(Image credit: Netflix)

This way, I get a monthly reminder to reconsider Netflix. I may need Netflix to do my job, but I'm not sure how many people need it every single month, and so the best way to save money on Netflix is just to know when to walk away. And because Netflix is a part of the monthly-only streaming revolution, you're always able to get up and leave if Netflix just doesn't work for you.

Make a list of the shows you like, and keep track of when they're coming back. Stranger Things season 5, for example, isn't not due for a while. Our New On Netflix list can also help you get a sense of what's coming soon, as well as knowing when licensed programming (aka the stuff Netflix doesn't own) is about to leave the service. Plus, our new movies and shows to watch this weekend guide will keep you up to date on what's just dropped.

Personally, I go a step further than that, and have a running diary of what I watch and where I watch it, so I have a good idea of where I'm spending my time.

This way, you could have known that a show you keep telling yourself you're going to watch — such as the recently-departed Halt and Catch Fire — is about to go. And that will allow you to make the most of a program's final days on Netflix.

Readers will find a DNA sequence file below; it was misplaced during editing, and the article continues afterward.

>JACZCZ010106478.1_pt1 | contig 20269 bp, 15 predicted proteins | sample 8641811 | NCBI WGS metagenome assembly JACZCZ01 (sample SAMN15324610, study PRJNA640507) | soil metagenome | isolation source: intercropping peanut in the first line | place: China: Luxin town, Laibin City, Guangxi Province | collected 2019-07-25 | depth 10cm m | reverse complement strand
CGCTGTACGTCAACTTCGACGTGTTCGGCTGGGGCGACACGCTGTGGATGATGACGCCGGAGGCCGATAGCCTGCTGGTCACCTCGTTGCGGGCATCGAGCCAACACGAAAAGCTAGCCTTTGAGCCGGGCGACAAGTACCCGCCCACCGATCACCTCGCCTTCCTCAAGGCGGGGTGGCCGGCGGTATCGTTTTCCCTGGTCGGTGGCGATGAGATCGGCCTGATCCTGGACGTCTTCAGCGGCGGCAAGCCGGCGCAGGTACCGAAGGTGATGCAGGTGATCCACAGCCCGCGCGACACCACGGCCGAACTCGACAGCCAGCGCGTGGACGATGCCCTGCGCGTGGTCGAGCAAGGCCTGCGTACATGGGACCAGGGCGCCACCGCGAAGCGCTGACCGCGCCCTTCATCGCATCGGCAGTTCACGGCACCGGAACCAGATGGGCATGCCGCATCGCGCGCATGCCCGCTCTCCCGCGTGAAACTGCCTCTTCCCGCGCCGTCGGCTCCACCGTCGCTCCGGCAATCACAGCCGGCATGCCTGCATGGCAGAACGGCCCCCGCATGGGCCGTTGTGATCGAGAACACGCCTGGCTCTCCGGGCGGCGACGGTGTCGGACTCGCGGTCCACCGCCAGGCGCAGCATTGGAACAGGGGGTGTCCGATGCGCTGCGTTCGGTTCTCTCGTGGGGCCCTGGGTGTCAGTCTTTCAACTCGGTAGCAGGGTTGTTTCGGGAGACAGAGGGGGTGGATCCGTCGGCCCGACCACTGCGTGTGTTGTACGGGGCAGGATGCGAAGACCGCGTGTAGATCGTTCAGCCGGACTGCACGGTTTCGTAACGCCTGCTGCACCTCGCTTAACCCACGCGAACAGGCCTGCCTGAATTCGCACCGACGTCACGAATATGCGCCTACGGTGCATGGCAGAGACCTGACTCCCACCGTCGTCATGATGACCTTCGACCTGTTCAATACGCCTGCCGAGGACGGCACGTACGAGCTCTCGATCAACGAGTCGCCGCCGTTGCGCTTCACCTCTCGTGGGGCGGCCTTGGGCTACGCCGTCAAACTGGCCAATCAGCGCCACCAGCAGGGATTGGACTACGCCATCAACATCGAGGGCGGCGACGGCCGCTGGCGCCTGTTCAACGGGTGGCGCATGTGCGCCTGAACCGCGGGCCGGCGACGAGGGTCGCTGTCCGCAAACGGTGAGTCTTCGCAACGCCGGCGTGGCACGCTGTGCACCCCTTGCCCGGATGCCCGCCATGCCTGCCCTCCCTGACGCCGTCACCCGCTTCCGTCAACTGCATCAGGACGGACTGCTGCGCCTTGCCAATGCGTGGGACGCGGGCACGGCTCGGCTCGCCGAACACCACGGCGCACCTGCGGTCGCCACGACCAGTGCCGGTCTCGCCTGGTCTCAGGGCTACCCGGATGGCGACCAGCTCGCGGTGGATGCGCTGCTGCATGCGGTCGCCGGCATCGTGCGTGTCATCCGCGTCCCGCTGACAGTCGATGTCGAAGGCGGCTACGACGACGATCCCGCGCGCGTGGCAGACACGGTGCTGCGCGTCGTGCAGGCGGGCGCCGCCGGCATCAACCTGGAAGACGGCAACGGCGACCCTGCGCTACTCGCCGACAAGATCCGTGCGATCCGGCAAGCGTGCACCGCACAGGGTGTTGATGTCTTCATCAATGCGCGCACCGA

3. Consider a cheaper Netflix plan

The Standard plan, which now costs $15.49 per month after a Netflix price increase announced earlier this month, is reportedly the most popular option. That means some people are paying $5.50 more than they could be with the Basic ($9.99 per month) plan. Or $8.50 more than they'd be paying for Netflix Basic with Ads.

Swipe to scroll horizontally
Netflix planNew PriceWhat you get
Basic with Ads$6.99 per month1 stream in 720p SD, with ads inserted.
Basic$9.99 per month1 stream in 720p SD
Standard$15.49 per monthUp to 2 streams in up to 1080p
Premium$19.99 per monthUp to 4 streams in up to 4K UHD

While you'll likely want at least the Standard plan if you have a 1080p TV, anyone who is watching Netflix on a 720p or lower display should probably downgrade and save $5.49 per month. That is unless, of course, they share their Netflix account with someone else and want to watch on two devices at the same time. 

You can check your Netflix plan by visiting this page (opens in new tab), and you might want to right now to make sure you're not paying for a tier you don't actually need. We don't know how many people would spend $20 per month (formerly $17.99 per month) on Netflix's premium tier, but those folks would want to both make sure they're taking advantage of that premium tier with 4K streams and think about how often they're watching non-4K content.